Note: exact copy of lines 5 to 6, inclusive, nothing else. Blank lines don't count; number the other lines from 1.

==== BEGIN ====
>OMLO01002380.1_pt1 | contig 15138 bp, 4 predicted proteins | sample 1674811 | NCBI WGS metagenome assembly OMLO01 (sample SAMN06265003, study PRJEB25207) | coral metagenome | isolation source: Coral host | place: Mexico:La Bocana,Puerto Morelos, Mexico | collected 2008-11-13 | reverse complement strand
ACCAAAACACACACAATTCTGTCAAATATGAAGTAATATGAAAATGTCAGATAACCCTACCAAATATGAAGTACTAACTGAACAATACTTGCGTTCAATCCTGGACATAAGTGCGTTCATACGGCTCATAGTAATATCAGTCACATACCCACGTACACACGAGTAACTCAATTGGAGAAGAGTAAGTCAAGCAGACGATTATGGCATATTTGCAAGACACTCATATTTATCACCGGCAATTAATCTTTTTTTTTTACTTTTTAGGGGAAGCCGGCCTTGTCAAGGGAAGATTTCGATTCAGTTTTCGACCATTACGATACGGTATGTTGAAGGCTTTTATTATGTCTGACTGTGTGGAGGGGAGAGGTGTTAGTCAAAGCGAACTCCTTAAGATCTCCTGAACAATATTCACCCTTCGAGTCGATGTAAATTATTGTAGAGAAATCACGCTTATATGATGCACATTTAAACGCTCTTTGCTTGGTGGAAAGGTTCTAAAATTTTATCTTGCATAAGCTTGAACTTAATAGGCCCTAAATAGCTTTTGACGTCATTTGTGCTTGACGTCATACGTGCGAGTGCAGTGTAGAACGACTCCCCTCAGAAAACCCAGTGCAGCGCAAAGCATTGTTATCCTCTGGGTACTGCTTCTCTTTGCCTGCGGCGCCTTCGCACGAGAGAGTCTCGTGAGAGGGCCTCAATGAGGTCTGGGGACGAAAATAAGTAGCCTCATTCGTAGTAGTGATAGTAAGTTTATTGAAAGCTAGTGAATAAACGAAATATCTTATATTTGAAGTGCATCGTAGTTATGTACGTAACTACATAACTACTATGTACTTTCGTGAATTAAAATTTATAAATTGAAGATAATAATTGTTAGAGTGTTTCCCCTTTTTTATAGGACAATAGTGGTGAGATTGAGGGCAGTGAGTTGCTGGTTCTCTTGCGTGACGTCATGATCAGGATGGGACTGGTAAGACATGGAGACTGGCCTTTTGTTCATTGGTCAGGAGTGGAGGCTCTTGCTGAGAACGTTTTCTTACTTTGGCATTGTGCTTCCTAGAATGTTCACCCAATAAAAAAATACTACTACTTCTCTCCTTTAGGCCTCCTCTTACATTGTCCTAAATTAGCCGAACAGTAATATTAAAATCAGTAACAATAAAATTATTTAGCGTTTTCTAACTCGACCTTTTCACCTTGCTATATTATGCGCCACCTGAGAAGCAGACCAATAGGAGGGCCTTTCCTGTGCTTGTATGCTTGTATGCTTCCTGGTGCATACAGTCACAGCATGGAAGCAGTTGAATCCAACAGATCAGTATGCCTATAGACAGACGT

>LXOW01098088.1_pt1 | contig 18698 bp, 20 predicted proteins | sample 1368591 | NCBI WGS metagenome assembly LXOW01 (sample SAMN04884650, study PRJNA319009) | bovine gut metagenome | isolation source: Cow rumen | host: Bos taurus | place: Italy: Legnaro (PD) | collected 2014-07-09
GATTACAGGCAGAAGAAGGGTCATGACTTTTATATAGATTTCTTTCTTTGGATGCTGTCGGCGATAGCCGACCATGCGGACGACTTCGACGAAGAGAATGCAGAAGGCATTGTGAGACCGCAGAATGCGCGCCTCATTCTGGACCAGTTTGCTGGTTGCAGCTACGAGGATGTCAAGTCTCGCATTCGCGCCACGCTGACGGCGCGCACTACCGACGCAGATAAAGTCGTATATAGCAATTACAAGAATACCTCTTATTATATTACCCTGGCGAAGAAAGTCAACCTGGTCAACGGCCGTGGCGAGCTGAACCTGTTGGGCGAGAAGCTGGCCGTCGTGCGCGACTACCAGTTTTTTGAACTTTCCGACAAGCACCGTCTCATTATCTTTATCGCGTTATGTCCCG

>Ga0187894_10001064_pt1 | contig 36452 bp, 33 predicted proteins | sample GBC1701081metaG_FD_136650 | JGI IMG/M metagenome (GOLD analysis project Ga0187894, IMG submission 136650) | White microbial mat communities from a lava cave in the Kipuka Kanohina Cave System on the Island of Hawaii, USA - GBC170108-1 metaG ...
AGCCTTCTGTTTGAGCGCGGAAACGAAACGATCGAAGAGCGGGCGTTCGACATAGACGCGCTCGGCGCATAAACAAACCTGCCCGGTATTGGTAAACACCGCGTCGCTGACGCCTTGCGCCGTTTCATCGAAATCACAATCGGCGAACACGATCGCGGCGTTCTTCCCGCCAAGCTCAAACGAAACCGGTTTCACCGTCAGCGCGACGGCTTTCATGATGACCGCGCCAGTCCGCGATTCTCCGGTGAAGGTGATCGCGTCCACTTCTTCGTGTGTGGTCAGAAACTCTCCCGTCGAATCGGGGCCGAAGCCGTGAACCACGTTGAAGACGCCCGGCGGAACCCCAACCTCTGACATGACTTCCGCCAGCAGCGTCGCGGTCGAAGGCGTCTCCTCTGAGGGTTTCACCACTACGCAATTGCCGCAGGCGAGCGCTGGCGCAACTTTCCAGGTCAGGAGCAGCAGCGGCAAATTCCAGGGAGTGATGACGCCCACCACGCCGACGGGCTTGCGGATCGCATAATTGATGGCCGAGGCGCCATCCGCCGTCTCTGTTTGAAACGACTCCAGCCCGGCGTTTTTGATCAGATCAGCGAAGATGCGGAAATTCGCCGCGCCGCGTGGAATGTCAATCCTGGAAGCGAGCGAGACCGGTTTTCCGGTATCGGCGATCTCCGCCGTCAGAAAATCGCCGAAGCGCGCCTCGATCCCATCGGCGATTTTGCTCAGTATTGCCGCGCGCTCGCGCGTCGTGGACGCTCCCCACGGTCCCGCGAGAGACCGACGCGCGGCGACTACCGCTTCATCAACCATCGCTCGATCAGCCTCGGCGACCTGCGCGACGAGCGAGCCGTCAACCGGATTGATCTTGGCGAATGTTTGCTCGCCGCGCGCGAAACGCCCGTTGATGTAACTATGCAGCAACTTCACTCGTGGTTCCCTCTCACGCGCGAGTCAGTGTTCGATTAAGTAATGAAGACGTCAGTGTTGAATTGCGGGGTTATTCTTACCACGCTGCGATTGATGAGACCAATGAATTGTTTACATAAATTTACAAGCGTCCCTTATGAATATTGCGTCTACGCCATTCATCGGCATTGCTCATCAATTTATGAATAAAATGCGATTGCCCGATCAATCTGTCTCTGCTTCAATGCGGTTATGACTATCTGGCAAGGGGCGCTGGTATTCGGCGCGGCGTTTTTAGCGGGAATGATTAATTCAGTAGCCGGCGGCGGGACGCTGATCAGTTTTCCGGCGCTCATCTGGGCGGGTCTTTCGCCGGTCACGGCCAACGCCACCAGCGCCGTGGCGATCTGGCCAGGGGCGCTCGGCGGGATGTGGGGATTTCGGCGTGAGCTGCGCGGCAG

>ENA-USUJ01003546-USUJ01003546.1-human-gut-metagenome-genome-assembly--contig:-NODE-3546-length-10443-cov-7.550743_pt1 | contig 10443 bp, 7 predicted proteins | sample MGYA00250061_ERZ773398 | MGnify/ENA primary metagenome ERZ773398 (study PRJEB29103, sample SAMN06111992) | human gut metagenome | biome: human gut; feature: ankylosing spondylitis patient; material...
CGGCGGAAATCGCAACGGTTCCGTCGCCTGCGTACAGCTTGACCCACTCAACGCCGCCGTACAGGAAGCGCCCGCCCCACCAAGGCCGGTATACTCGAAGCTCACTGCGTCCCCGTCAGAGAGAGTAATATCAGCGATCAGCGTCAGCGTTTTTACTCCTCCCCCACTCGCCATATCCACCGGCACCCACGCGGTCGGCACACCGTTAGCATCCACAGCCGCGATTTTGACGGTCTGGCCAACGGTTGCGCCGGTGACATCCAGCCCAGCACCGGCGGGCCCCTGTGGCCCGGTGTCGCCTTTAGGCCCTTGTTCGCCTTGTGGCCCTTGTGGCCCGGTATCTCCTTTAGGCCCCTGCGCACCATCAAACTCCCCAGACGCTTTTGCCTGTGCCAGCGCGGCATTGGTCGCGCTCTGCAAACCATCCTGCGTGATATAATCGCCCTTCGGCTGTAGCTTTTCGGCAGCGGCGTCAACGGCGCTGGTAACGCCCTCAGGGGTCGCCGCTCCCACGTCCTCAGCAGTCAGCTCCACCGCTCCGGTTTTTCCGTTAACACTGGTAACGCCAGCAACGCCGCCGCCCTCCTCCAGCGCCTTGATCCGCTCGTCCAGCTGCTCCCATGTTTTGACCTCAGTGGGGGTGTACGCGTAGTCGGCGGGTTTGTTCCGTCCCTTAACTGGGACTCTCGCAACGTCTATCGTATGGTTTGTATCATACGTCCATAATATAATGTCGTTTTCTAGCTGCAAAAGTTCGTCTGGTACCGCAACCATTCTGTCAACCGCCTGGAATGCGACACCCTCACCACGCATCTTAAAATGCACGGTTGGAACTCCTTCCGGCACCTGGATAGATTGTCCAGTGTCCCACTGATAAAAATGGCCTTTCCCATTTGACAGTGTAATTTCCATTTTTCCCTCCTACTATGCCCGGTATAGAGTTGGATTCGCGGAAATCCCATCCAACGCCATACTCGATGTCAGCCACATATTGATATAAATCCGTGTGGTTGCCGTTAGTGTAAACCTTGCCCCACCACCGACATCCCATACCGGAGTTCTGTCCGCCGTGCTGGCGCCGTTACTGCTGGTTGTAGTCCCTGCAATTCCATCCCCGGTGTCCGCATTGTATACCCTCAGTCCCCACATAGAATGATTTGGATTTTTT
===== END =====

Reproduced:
>Ga0187894_10001064_pt1 | contig 36452 bp, 33 predicted proteins | sample GBC1701081metaG_FD_136650 | JGI IMG/M metagenome (GOLD analysis project Ga0187894, IMG submission 136650) | White microbial mat communities from a lava cave in the Kipuka Kanohina Cave System on the Island of Hawaii, USA - GBC170108-1 metaG ...
AGCCTTCTGTTTGAGCGCGGAAACGAAACGATCGAAGAGCGGGCGTTCGACATAGACGCGCTCGGCGCATAAACAAACCTGCCCGGTATTGGTAAACACCGCGTCGCTGACGCCTTGCGCCGTTTCATCGAAATCACAATCGGCGAACACGATCGCGGCGTTCTTCCCGCCAAGCTCAAACGAAACCGGTTTCACCGTCAGCGCGACGGCTTTCATGATGACCGCGCCAGTCCGCGATTCTCCGGTGAAGGTGATCGCGTCCACTTCTTCGTGTGTGGTCAGAAACTCTCCCGTCGAATCGGGGCCGAAGCCGTGAACCACGTTGAAGACGCCCGGCGGAACCCCAACCTCTGACATGACTTCCGCCAGCAGCGTCGCGGTCGAAGGCGTCTCCTCTGAGGGTTTCACCACTACGCAATTGCCGCAGGCGAGCGCTGGCGCAACTTTCCAGGTCAGGAGCAGCAGCGGCAAATTCCAGGGAGTGATGACGCCCACCACGCCGACGGGCTTGCGGATCGCATAATTGATGGCCGAGGCGCCATCCGCCGTCTCTGTTTGAAACGACTCCAGCCCGGCGTTTTTGATCAGATCAGCGAAGATGCGGAAATTCGCCGCGCCGCGTGGAATGTCAATCCTGGAAGCGAGCGAGACCGGTTTTCCGGTATCGGCGATCTCCGCCGTCAGAAAATCGCCGAAGCGCGCCTCGATCCCATCGGCGATTTTGCTCAGTATTGCCGCGCGCTCGCGCGTCGTGGACGCTCCCCACGGTCCCGCGAGAGACCGACGCGCGGCGACTACCGCTTCATCAACCATCGCTCGATCAGCCTCGGCGACCTGCGCGACGAGCGAGCCGTCAACCGGATTGATCTTGGCGAATGTTTGCTCGCCGCGCGCGAAACGCCCGTTGATGTAACTATGCAGCAACTTCACTCGTGGTTCCCTCTCACGCGCGAGTCAGTGTTCGATTAAGTAATGAAGACGTCAGTGTTGAATTGCGGGGTTATTCTTACCACGCTGCGATTGATGAGACCAATGAATTGTTTACATAAATTTACAAGCGTCCCTTATGAATATTGCGTCTACGCCATTCATCGGCATTGCTCATCAATTTATGAATAAAATGCGATTGCCCGATCAATCTGTCTCTGCTTCAATGCGGTTATGACTATCTGGCAAGGGGCGCTGGTATTCGGCGCGGCGTTTTTAGCGGGAATGATTAATTCAGTAGCCGGCGGCGGGACGCTGATCAGTTTTCCGGCGCTCATCTGGGCGGGTCTTTCGCCGGTCACGGCCAACGCCACCAGCGCCGTGGCGATCTGGCCAGGGGCGCTCGGCGGGATGTGGGGATTTCGGCGTGAGCTGCGCGGCAG